President Bush deserves strong support for the veto he will cast today against the Stem Cell Research Enhancement Act that passed the Senate last night and went to his desk this morning.
White House spokesman Tony Snow framed the issue perfectly at yesterday’s press briefing. “What the President has said is that he doesn’t want human life destroyed,” said Snow. “The President believes strongly that for the purpose of research it’s inappropriate for the federal government to finance something that many people consider murder. He’s one of them.”
“The simple answer is he thinks murder’s wrong,” said Snow.
This is precisely the point. On the Senate floor last year, Senate Majority Leader Bill Frist, a Harvard Medical School graduate, explained the basic science at the foundation of Bush’s analysis. “I believe human life begins at conception,” Frist said. “It is at this moment that the organism is complete — yes, immature — but complete. An embryo is nascent human life. It is genetically distinct. And it is biologically human. It is living. This position is consistent with my faith. But, to me, it isn’t just a matter of faith. It is a fact of science.”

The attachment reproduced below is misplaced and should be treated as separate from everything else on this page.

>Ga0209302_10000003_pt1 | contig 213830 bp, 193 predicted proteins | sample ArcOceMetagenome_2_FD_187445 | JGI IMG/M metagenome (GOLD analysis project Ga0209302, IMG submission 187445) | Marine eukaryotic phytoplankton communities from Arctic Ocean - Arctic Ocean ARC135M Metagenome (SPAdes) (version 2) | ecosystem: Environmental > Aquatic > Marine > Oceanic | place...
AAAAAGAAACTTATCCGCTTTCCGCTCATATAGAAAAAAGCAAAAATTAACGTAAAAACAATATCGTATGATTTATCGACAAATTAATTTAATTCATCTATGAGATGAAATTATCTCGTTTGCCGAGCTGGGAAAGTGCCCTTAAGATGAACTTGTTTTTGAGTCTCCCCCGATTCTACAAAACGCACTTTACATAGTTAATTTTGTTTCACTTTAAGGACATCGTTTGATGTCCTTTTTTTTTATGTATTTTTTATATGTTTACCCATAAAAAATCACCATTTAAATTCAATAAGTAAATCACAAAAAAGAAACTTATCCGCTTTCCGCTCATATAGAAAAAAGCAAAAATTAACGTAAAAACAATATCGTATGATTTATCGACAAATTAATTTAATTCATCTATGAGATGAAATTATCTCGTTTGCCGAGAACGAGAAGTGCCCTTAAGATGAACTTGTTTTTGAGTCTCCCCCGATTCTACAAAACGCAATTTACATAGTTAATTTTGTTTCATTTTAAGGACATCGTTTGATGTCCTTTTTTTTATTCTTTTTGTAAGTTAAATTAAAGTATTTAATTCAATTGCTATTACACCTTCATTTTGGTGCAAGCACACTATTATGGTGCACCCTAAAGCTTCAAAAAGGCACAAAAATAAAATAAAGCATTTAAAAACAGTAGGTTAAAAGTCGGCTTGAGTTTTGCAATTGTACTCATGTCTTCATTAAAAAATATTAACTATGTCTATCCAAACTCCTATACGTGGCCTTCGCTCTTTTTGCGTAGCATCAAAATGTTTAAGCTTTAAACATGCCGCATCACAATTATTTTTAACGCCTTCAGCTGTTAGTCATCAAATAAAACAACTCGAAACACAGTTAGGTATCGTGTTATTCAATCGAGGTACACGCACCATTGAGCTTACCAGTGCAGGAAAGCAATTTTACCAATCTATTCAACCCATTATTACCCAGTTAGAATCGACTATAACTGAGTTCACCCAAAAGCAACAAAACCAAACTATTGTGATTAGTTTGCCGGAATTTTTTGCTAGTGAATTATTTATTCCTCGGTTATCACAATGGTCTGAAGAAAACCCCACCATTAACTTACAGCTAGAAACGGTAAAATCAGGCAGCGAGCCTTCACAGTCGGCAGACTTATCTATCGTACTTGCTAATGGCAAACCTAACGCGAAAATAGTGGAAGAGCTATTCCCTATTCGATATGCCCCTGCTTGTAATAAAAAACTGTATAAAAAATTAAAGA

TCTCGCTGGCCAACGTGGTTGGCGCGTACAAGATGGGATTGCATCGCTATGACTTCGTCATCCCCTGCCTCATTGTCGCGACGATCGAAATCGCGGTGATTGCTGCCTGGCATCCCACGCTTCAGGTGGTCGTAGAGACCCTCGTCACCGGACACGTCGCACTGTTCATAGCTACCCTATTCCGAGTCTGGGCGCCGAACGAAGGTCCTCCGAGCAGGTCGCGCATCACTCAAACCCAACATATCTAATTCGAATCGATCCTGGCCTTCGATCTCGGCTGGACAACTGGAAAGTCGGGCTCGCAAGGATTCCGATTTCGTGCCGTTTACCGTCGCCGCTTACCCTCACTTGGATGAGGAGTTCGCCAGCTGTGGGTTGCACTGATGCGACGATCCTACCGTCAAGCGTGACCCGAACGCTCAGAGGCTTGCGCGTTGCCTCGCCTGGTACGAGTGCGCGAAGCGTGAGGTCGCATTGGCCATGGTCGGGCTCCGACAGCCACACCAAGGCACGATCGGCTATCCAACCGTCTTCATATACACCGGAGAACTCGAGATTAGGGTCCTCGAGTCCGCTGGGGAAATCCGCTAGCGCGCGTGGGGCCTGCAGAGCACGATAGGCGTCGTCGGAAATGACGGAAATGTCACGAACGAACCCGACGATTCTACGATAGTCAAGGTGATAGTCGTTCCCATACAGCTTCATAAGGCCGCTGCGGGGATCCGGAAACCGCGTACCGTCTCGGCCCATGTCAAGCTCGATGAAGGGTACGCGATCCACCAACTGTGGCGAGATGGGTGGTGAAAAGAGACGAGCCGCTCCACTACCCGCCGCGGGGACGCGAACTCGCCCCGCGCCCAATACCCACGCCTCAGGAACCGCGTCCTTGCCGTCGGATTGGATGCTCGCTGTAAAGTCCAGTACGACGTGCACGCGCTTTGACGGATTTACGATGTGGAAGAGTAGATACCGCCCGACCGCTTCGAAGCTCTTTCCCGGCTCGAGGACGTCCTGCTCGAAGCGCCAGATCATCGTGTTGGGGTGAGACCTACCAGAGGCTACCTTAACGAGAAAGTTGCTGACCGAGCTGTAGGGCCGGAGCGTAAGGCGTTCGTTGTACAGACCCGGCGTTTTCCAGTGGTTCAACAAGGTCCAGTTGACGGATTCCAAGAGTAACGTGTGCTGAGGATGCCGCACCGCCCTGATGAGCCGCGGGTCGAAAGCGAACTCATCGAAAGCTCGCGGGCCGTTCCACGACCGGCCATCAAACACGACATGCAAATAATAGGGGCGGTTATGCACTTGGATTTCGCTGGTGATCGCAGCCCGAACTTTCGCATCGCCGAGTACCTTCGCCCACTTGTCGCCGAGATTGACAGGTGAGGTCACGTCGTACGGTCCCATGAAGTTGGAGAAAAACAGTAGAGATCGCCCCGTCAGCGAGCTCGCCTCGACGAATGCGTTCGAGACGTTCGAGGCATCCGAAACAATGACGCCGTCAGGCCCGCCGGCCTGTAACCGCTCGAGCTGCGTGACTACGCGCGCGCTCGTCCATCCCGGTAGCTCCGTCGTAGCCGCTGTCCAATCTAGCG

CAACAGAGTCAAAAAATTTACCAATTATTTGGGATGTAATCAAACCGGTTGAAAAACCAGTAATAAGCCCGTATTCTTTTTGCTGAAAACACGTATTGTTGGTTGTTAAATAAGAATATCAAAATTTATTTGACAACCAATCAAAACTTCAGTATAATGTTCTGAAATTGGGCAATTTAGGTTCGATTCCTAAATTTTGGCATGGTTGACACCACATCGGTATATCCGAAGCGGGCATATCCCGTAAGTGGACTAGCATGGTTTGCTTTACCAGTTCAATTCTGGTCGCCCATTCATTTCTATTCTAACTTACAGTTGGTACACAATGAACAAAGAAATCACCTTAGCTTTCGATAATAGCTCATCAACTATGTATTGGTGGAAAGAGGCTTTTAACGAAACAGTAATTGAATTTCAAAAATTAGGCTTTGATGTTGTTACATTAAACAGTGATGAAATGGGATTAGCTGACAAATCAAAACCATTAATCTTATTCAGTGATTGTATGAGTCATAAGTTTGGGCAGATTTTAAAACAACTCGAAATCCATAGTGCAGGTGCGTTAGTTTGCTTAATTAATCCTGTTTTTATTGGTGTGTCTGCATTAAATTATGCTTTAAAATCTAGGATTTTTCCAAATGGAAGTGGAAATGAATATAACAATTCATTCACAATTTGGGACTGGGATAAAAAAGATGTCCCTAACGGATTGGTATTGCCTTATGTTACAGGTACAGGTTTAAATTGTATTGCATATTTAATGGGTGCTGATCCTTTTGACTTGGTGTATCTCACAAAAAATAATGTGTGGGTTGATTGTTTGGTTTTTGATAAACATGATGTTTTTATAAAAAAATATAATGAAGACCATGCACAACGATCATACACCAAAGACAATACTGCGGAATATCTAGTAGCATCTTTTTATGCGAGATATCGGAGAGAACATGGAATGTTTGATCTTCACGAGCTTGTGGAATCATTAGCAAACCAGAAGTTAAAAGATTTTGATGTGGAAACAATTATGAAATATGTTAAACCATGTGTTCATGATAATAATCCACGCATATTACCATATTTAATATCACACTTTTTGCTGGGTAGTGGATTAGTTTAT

If, as First attests, an embryo is a human life, than, as Bush insists, deliberately killing a human embryo is murder.
The immediate question in the Stem Cell Research Enhancement Act was not whether this form of murder ought to be outlawed, but whether Americans ought to be taxed to provide money to researchers who commit it.
Bush is taking a consistent and courageous stand on principle by saying loudly and clearly: No.
Remarkably, Frist gave sanction to what he himself describes as taking of human life, when he joined with 62 other senators in saying: Yes.
The majority of Republican senators (36 of 55) said: No.
Neither the Senate nor the House will be able to muster the votes to override President Bush’s veto.
Bravo to Bush for defending the sanctity of human life in casting his first presidential veto.